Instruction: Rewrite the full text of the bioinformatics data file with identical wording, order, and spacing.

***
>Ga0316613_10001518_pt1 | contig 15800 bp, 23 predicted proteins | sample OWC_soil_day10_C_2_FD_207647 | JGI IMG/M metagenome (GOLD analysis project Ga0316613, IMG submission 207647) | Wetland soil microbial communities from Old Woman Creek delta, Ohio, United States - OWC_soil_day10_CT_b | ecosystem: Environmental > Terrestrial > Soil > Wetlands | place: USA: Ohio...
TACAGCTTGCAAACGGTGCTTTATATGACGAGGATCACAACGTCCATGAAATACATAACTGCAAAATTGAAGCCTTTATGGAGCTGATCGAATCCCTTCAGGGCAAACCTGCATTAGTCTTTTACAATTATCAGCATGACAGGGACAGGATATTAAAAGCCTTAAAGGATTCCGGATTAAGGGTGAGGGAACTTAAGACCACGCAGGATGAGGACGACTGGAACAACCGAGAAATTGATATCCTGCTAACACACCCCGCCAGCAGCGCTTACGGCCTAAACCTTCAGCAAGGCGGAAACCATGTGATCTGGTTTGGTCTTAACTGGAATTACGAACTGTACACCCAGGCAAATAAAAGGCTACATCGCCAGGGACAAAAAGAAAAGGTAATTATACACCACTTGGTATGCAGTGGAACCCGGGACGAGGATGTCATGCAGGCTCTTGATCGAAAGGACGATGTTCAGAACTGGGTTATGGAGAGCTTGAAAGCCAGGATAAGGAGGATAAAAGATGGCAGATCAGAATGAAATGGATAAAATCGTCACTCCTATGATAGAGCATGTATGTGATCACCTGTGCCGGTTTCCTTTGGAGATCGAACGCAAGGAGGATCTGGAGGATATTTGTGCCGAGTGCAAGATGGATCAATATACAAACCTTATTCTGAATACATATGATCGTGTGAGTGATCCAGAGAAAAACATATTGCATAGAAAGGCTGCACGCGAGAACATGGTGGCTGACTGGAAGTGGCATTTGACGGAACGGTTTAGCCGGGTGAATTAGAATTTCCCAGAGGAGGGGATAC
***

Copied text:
>Ga0316613_10001518_pt1 | contig 15800 bp, 23 predicted proteins | sample OWC_soil_day10_C_2_FD_207647 | JGI IMG/M metagenome (GOLD analysis project Ga0316613, IMG submission 207647) | Wetland soil microbial communities from Old Woman Creek delta, Ohio, United States - OWC_soil_day10_CT_b | ecosystem: Environmental > Terrestrial > Soil > Wetlands | place: USA: Ohio...
TACAGCTTGCAAACGGTGCTTTATATGACGAGGATCACAACGTCCATGAAATACATAACTGCAAAATTGAAGCCTTTATGGAGCTGATCGAATCCCTTCAGGGCAAACCTGCATTAGTCTTTTACAATTATCAGCATGACAGGGACAGGATATTAAAAGCCTTAAAGGATTCCGGATTAAGGGTGAGGGAACTTAAGACCACGCAGGATGAGGACGACTGGAACAACCGAGAAATTGATATCCTGCTAACACACCCCGCCAGCAGCGCTTACGGCCTAAACCTTCAGCAAGGCGGAAACCATGTGATCTGGTTTGGTCTTAACTGGAATTACGAACTGTACACCCAGGCAAATAAAAGGCTACATCGCCAGGGACAAAAAGAAAAGGTAATTATACACCACTTGGTATGCAGTGGAACCCGGGACGAGGATGTCATGCAGGCTCTTGATCGAAAGGACGATGTTCAGAACTGGGTTATGGAGAGCTTGAAAGCCAGGATAAGGAGGATAAAAGATGGCAGATCAGAATGAAATGGATAAAATCGTCACTCCTATGATAGAGCATGTATGTGATCACCTGTGCCGGTTTCCTTTGGAGATCGAACGCAAGGAGGATCTGGAGGATATTTGTGCCGAGTGCAAGATGGATCAATATACAAACCTTATTCTGAATACATATGATCGTGTGAGTGATCCAGAGAAAAACATATTGCATAGAAAGGCTGCACGCGAGAACATGGTGGCTGACTGGAAGTGGCATTTGACGGAACGGTTTAGCCGGGTGAATTAGAATTTCCCAGAGGAGGGGATAC